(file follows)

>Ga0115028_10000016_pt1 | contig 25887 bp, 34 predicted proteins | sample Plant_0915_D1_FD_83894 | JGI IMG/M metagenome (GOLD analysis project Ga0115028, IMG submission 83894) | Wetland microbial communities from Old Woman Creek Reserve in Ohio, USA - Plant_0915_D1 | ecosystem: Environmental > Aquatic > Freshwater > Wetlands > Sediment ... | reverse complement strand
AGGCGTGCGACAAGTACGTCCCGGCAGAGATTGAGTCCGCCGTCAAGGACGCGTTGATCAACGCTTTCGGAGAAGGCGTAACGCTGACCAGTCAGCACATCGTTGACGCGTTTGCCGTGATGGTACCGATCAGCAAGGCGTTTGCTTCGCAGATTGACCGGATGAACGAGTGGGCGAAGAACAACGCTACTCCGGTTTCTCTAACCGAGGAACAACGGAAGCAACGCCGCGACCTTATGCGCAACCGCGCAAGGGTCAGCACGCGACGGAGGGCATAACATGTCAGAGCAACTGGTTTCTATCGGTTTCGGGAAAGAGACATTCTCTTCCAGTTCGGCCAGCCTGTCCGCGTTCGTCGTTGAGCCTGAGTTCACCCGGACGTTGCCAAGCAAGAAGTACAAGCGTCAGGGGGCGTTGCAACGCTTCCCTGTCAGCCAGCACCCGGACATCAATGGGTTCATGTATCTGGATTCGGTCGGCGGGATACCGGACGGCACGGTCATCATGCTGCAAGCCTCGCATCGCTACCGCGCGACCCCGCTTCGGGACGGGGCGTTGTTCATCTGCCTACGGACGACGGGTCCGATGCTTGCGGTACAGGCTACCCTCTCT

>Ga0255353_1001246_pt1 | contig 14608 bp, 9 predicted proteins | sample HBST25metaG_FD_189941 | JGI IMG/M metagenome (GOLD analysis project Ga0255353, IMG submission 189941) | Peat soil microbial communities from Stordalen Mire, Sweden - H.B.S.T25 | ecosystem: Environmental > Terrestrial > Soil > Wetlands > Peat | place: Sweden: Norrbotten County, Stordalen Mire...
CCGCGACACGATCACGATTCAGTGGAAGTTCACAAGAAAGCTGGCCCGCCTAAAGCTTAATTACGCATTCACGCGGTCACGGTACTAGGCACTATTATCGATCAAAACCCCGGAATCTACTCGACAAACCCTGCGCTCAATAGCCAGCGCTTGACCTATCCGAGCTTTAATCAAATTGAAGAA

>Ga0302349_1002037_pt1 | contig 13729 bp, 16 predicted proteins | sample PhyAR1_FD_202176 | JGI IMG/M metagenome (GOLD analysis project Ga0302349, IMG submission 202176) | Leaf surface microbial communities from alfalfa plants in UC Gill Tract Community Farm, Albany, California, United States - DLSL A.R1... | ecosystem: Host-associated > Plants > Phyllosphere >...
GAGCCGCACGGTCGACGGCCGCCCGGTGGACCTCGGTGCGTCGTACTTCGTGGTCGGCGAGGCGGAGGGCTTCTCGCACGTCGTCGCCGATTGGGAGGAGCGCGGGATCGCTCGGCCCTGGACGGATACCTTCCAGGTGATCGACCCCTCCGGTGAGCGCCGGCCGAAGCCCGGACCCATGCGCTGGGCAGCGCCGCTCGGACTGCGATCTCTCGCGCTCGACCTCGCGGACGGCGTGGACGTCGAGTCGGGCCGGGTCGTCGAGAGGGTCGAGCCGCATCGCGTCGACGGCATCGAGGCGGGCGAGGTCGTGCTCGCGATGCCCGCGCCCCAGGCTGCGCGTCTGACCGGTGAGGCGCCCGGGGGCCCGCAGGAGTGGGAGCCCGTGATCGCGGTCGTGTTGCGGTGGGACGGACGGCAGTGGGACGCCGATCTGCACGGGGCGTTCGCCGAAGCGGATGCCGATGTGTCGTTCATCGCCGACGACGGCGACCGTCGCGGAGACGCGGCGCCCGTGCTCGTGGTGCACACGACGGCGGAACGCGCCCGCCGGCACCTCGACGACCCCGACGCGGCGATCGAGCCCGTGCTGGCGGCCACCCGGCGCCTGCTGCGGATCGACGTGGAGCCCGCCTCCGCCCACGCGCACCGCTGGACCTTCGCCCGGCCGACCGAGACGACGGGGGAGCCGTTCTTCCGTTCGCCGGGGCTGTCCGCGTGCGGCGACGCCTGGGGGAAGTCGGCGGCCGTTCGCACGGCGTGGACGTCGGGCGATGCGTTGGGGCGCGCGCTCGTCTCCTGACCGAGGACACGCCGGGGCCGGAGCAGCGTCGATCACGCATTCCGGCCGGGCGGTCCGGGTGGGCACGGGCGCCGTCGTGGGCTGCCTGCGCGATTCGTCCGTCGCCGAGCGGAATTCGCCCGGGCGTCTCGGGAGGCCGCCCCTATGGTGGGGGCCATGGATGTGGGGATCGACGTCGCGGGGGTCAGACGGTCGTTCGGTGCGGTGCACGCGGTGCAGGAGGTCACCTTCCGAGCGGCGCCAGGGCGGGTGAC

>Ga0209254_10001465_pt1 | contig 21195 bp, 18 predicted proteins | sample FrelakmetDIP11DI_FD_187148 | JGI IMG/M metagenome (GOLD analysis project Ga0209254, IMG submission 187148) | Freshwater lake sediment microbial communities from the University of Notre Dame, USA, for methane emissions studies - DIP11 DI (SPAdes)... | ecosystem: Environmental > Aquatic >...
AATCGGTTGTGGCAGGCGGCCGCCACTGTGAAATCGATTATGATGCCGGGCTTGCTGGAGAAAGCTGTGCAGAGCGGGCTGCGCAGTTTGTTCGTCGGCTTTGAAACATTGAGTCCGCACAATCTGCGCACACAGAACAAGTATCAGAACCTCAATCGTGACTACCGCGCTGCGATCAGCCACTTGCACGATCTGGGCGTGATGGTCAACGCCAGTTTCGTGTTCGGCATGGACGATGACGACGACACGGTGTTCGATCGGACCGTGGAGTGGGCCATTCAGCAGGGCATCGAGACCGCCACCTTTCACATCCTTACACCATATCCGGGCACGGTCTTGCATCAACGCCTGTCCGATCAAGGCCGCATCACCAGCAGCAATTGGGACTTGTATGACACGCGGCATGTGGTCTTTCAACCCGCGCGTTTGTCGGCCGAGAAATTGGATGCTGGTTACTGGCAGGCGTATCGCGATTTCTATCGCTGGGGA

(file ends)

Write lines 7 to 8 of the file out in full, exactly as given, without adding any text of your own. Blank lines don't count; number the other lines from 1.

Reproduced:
>Ga0209254_10001465_pt1 | contig 21195 bp, 18 predicted proteins | sample FrelakmetDIP11DI_FD_187148 | JGI IMG/M metagenome (GOLD analysis project Ga0209254, IMG submission 187148) | Freshwater lake sediment microbial communities from the University of Notre Dame, USA, for methane emissions studies - DIP11 DI (SPAdes)... | ecosystem: Environmental > Aquatic >...
AATCGGTTGTGGCAGGCGGCCGCCACTGTGAAATCGATTATGATGCCGGGCTTGCTGGAGAAAGCTGTGCAGAGCGGGCTGCGCAGTTTGTTCGTCGGCTTTGAAACATTGAGTCCGCACAATCTGCGCACACAGAACAAGTATCAGAACCTCAATCGTGACTACCGCGCTGCGATCAGCCACTTGCACGATCTGGGCGTGATGGTCAACGCCAGTTTCGTGTTCGGCATGGACGATGACGACGACACGGTGTTCGATCGGACCGTGGAGTGGGCCATTCAGCAGGGCATCGAGACCGCCACCTTTCACATCCTTACACCATATCCGGGCACGGTCTTGCATCAACGCCTGTCCGATCAAGGCCGCATCACCAGCAGCAATTGGGACTTGTATGACACGCGGCATGTGGTCTTTCAACCCGCGCGTTTGTCGGCCGAGAAATTGGATGCTGGTTACTGGCAGGCGTATCGCGATTTCTATCGCTGGGGA